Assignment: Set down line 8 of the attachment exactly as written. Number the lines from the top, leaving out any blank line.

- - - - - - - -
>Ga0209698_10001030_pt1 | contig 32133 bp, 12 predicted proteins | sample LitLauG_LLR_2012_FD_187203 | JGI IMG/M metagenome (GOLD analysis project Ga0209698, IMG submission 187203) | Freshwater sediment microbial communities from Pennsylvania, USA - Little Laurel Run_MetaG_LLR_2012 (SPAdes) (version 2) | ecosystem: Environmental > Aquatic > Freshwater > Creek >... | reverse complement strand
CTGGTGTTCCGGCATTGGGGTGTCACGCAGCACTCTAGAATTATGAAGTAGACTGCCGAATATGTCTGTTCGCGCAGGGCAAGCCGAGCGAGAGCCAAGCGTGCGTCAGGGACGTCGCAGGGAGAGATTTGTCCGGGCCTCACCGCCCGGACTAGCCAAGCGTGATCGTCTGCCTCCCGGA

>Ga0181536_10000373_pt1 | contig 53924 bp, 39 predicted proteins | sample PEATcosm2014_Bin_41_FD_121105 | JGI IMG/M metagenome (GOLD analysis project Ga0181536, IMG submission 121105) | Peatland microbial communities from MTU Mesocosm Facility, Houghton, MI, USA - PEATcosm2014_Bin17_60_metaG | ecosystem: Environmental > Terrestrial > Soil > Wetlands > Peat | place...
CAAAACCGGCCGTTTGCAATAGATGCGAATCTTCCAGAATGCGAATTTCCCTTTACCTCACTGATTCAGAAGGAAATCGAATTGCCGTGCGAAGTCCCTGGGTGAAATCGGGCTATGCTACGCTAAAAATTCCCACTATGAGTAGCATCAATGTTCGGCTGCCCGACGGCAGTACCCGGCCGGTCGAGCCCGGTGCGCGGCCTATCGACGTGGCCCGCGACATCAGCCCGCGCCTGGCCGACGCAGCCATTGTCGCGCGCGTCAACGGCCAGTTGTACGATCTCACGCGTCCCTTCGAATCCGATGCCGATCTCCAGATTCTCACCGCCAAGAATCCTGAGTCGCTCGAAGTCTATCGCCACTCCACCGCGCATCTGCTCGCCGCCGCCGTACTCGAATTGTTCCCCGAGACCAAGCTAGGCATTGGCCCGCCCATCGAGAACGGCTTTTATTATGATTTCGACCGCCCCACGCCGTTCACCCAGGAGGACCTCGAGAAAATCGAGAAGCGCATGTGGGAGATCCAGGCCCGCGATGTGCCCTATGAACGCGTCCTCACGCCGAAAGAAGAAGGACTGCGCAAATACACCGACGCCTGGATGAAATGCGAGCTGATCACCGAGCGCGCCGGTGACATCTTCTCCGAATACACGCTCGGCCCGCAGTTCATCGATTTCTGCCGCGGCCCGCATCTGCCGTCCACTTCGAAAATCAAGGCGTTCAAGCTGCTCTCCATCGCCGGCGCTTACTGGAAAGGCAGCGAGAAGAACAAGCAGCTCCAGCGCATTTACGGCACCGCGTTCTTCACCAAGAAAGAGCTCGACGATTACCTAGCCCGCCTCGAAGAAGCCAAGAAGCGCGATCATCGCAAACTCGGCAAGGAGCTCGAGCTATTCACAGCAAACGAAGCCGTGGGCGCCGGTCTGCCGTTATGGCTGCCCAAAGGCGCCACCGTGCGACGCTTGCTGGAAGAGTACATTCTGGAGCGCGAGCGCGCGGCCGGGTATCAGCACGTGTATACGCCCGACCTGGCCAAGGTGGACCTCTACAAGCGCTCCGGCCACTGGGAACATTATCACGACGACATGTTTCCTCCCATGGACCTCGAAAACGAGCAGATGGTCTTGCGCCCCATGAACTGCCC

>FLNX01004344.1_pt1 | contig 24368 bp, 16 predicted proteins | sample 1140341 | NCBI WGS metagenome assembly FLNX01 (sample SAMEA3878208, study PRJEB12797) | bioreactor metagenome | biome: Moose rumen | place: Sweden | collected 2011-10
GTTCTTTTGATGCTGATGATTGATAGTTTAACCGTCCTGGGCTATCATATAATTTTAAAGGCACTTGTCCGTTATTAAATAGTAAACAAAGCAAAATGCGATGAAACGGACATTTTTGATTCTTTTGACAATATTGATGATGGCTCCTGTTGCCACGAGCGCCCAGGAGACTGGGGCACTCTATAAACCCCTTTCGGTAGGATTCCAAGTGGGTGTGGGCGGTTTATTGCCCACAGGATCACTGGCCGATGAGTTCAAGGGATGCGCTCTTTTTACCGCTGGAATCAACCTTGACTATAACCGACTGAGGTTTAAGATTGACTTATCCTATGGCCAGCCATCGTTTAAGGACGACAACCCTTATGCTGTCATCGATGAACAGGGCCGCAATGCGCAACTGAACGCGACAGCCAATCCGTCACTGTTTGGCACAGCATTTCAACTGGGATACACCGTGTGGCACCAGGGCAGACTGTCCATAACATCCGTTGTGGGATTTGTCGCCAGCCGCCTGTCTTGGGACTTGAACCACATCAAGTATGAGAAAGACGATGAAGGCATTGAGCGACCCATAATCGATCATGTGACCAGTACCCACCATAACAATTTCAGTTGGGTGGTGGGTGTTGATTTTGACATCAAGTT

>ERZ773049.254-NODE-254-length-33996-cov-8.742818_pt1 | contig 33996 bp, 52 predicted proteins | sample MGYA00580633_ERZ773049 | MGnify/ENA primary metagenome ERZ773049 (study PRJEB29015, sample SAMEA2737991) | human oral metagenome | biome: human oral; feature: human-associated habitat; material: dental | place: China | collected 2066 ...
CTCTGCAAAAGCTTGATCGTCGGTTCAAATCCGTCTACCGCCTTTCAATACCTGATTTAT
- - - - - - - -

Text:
CTCTGCAAAAGCTTGATCGTCGGTTCAAATCCGTCTACCGCCTTTCAATACCTGATTTAT